May 17, 2013

Mayor's crack-cocaine video scandal rocks Toronto

The Associated Press

TORONTOA video purportedly of Toronto Mayor Rob Ford smoking crack has caused an uproar in Canada. Ford on Friday called the allegations "ridiculous."

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Toronto Mayor Rob Ford leaves his home on Friday after published reports said a video appears to show Ford smoking crack cocaine. A report published Thursday night said the video is being shopped around by a group of men allegedly involved in the drug trade. The Toronto Star said, however, it had no way to verify the video. Ford called the allegations ridiculous.

AP

Read The Toronto Star's detailed description of what takes place in the video.

The video has not been released publicly, and there is no way to verify whether it is authentic. Reports by gossip website Gawker and the Toronto Star said it was taken by a man who claimed he had sold crack to Ford. The Associated Press hasn't seen the video.

The conservative mayor of Canada's largest city refused to take questions Friday. In brief comments outside his office, he said it was "another story with respect to the Toronto Star going after me. And that's all I've got to say for now."

A lawyer for the colorful, often unscripted Ford didn't respond to messages seeking comment. Toronto police spokesman Mark Pugash said investigators were "monitoring the situation closely."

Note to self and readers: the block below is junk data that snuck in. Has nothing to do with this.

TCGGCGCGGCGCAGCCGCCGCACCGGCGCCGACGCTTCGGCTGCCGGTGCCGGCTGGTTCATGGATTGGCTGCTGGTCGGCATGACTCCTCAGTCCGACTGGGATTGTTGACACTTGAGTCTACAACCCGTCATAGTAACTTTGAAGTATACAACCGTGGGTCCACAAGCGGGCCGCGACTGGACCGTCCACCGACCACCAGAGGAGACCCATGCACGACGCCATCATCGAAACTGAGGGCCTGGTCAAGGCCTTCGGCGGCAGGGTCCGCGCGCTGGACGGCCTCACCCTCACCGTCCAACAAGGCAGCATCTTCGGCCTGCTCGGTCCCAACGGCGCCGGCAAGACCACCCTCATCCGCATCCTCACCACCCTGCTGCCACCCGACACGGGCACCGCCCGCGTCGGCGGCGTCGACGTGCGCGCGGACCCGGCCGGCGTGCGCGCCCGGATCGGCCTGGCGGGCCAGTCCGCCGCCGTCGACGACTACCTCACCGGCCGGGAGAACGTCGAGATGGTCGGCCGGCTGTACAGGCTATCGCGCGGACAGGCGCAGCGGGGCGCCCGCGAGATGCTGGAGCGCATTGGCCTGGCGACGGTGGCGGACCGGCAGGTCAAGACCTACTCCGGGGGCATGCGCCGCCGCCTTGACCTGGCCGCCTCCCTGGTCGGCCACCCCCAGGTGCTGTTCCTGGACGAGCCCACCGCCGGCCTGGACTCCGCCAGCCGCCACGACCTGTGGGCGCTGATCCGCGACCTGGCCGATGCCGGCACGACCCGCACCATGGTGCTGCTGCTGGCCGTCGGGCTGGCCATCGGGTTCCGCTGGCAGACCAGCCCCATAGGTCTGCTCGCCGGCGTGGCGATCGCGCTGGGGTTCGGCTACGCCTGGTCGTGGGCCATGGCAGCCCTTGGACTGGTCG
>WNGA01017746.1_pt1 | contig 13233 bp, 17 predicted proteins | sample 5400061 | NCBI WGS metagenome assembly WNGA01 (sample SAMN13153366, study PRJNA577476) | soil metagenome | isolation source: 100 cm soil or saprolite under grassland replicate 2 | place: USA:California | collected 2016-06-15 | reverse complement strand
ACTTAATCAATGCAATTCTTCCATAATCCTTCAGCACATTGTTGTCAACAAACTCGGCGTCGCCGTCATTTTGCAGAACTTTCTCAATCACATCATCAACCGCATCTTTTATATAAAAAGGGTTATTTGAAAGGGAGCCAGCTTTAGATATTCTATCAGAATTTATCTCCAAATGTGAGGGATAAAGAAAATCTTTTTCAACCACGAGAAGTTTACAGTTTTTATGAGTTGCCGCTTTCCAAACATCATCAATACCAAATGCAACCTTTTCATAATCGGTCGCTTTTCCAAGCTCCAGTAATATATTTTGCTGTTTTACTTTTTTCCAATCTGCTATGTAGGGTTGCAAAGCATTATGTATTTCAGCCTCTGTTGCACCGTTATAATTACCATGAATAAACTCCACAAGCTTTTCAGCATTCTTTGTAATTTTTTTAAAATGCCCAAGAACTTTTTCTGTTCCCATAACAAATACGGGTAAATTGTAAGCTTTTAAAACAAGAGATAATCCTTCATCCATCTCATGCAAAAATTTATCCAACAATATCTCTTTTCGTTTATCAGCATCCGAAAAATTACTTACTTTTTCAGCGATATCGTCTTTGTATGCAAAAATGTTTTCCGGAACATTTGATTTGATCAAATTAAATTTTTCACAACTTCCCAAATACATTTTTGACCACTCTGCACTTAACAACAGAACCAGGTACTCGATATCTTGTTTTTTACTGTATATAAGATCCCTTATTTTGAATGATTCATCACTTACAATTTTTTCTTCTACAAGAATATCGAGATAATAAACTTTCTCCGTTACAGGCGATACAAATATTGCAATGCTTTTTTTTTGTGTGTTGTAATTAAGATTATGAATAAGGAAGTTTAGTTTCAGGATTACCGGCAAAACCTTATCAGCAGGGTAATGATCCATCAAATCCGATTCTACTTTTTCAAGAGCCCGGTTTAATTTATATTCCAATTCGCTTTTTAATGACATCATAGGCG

The Star reported that two reporters watched a video that appears to show Ford, sitting in a chair, inhaling from what appears to be a glass crack pipe. The Star said it did not obtain the video or pay to watch it.

The Star also reported that Ford made an anti-gay slur against the leader of the federal Liberal Party of Canada, Justin Trudeau.

Ford later appeared Friday at a previously scheduled ceremony marking International Day Against Homophobia.

Ford has been embroiled in controversies about his behavior since being elected in 2010, but these are the most serious allegations he's faced yet. The Toronto Star reported earlier this year that he was asked to leave a gala fundraiser for wounded Canadian soldiers because he appeared intoxicated.

During his campaign for mayor, Ford held a news conference to discuss a 1999 arrest for marijuana possession in Florida. He ultimately pleaded guilty to driving under the influence and failing to give a breath sample to police.

While in office, he has been accused of flouting conflict of interest rules and making obscene gestures at residents from his car.

Ford, a city councilor for years, once said Toronto would be better off if it didn't accept more immigrants. Half of the city's population was born outside Canada.

Toronto deputy mayor Doug Holyday questioned the authenticity of the video, saying "video can be altered" and "drug dealers can't be trusted."

Holyday said he has not spoken to Ford or his staff since the allegations surfaced, but noted he still believes in the mayor "at this point."

"I wouldn't want my career or my credibility resting on the word of drug dealers," Holyday said.

The controversy has drawn comparisons to the 1990 arrest of then-Washington Mayor Marion Barry, who was videotaped smoking crack cocaine in a hotel room during an FBI sting operation.

Barry served six months in federal prison on a misdemeanor drug possession conviction and later won a fourth term as mayor in 1994.

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